In the filtration process, gelated coagulation particles 14 indicated by white dots in the drawing are attracted to and accumulated slowly on the surface of second filter 2 by a weak suction pressure. In this case, the pure water permeates through second filter 2 and gelated coagulation particles 14, which are further accumulated and are indicated by white dots in the drawing, are taken out as the filtered water passes through first filter 1. In other words, in the case of CMP slurry, abrasive grinding stones such as silica, alumina or ceria, semiconductor debris generated by abrasive actions of the abrasive grinding stones, and process debris such as metal debris and/or insulation material debris are slowly accumulated and captured on the surface of second filter 2, while water is taken out as the filtered water after permeating through the gel membrane and first filter 1.
However, a thick gel membrane will be accumulated on the surface of second filter 2 after many hours of filtration as shown in
Next, the structure of the filtration device will be described below referring to
The numeral 65 denotes a chemical container, and the numeral 66 denotes a pipe that introduces chemicals from chemical container 65 to raw water tank 50. The chemicals are the aforementioned additives, i.e., coagulants or pH adjusters.
Raw water tank 50 containing water 52 holds a plurality of filtration devices 53 in which second filters are formed. Underneath these filtration devices 53, an air diffusion pipe 54, a pipe with multiple small holes similar to a bubbling device used in a fish tank, is provided in such a way as to allow the air bubbles to pass across the surface of filtration devices 53. Air diffusion pipe 54 covers the entire bottom area of filtration devices 53 so that air bubbles can be supplied evenly over the entire surface of filtration device 53. The numeral 55 denotes an air pump. In this case, each filtration device 53 includes first filter 1, frame 4, chamber 5 and second filter 2 as shown in
A pipe 56 affixed to filtration device 53 corresponds to pipe 8 in
Raw water 52 supplied through pipe 51 is stored in water tank 50, and is filtered by filtration devices 53. Air bubbles pass across the surface of second filters 2 provided on the filtration devices and generate parallel flows with a rising force and bursting of the bubbles in order to move gelated substances adhered to second filter 2 and prevent the filtration capability from dropping by making them to adhere evenly over the entire surface of filtration devices 53.
The aforementioned filtration devices 53, in particular, filtration devices 53 immersed in raw water tank 50 will be described below referring to
The numeral 30 shown in
Since the filter membranes 31 and 32 in
Filtration device 53 shown in
First, a portion 30 a that corresponds to frame 30 of
On the surfaces of thin resin sheets SHT1 and SHT2 that constitute this spacer 30 a provided are numerous holes HL with a diameter of 1 mm, and filter membranes FT are glued on the surfaces. Therefore, the filtered water filtered by filter membranes FT passes through holes HL and space 33, and finally out to pipe 34.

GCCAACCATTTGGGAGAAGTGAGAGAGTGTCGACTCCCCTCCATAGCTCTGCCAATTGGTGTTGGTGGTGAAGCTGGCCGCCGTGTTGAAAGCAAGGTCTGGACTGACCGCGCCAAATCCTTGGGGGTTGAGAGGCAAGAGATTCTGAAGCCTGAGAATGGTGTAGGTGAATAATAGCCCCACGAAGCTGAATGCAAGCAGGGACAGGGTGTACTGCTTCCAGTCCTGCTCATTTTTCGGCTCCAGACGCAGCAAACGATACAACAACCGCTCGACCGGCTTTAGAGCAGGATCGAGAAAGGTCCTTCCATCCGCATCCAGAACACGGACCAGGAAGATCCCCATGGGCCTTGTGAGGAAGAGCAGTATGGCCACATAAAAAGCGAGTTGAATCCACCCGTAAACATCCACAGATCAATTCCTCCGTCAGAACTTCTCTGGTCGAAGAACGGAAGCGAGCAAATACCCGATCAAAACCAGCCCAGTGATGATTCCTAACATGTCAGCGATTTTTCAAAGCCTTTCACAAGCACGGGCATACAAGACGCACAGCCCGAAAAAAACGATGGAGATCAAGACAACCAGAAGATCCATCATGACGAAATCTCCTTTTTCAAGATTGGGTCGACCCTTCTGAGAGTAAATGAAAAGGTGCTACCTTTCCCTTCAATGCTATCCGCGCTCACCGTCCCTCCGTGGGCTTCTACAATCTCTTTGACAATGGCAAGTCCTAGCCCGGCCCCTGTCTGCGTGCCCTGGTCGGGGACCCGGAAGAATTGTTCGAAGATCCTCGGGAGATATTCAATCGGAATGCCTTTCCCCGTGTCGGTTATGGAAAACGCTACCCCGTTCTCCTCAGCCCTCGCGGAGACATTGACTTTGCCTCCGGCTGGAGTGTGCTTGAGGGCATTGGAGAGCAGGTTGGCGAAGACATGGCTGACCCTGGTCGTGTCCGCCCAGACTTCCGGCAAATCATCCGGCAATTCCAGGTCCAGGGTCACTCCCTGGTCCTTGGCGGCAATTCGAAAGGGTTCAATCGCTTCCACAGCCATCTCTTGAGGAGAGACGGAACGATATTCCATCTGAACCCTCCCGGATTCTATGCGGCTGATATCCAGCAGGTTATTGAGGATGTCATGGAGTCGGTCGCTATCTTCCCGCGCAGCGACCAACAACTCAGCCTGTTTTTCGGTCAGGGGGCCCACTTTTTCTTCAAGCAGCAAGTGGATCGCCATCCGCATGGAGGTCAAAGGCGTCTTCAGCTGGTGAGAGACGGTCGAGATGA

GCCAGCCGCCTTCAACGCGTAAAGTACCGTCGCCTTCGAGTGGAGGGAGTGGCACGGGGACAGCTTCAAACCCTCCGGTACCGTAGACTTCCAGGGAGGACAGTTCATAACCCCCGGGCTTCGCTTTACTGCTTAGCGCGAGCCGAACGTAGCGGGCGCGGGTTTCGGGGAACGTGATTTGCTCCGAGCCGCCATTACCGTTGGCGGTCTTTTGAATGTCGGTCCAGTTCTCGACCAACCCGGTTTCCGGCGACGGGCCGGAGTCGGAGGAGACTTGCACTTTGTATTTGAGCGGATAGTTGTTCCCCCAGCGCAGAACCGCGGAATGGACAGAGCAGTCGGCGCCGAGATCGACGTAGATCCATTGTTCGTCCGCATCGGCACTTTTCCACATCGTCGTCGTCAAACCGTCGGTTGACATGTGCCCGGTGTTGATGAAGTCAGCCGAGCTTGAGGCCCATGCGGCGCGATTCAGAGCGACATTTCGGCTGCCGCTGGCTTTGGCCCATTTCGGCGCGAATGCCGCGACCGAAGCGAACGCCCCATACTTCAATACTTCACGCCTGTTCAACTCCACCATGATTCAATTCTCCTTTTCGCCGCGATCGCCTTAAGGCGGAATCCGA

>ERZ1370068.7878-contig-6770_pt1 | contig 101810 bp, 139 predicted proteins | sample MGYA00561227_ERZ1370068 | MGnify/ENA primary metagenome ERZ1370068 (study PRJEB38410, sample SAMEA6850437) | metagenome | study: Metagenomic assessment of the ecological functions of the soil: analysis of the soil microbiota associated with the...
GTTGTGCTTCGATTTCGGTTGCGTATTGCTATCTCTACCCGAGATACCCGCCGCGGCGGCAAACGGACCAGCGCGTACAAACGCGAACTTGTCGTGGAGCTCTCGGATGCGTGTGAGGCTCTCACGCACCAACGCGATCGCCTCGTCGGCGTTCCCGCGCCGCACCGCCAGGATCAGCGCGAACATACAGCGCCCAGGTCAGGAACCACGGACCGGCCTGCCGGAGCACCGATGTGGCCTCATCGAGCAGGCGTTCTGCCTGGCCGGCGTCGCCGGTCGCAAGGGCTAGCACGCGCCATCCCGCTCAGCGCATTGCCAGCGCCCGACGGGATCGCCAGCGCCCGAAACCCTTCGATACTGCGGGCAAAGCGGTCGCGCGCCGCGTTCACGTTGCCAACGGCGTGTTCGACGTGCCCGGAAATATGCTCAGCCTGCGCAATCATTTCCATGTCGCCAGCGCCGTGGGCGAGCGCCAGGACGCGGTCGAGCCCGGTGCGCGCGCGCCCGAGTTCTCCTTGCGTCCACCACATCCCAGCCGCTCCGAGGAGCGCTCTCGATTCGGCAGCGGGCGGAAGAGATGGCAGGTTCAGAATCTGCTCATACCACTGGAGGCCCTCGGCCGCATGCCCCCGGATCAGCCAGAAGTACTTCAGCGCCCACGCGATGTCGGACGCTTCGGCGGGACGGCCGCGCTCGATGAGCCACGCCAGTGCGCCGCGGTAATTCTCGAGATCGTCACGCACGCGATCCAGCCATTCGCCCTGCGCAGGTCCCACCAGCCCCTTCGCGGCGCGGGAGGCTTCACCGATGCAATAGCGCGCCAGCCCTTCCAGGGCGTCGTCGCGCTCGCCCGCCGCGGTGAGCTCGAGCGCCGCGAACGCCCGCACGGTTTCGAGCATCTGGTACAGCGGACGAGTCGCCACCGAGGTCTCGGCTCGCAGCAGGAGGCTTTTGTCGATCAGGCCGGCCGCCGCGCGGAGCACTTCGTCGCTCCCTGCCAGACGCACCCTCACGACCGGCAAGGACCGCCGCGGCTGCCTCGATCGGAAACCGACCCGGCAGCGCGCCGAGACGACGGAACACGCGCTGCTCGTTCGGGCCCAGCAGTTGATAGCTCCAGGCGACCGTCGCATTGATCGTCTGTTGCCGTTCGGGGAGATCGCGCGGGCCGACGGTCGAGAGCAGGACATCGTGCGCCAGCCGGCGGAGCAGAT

Filter membranes FT are glued on both sides SHT1 and SHT2 of spacer 30 a. Since there are areas where holes HL are not formed on both sides SHT1 and SHT2 of spacer 30 a, gluing filter membrane FT1 directly onto those surfaces creates areas on filter membranes FT1, which are incapable of filtering, incapable of allowing the wastewater to pass through, and incapable of capturing substances, corresponding to areas where no HL holes exist. In order to avoid this phenomenon, at least two sheets of filter membranes FT are glued together. The outermost filter membrane FT1 is the filter membrane to capture the substances, and inner filter membranes with larger holes than filter membrane FT1 are provided at the side of SHT1. In this embodiment, one other filter membrane FT2 is glued on. Therefore, even where no hole HL is formned on spacer 30 a, the entire surface of filter membrane FT1 becomes capable of filtering, thus allowing the entire surface of filter membrane FT1 to capture substances, and forming the second filter membranes over the entire surfaces of the front and back side surfaces SH1 and SH2, due to filter membrane FT2 located in between. Although filter membranes SHT1 and SHT2 are expressed as rectangular sheets in the drawing, they are formed like pouches as shown in
Next, it will be described below how pouch-like filter membranes SHT1 and STH2, spacer 30 a, and hold down elements RG are assembled together referring to
As shown in
Space 33 and pipe 34 thus communicate with each other so that suctioning through pipe 34 causes the liquid to pass through the holes, of filter membrane FT and holes HL of spacer 30 a into space 33, allowing the filtered water to be transferred from space 33 via pipe 34 to the outside.
Filtration device 53 used here is constructed as shown in
The actual filtration method using the filtration device shown in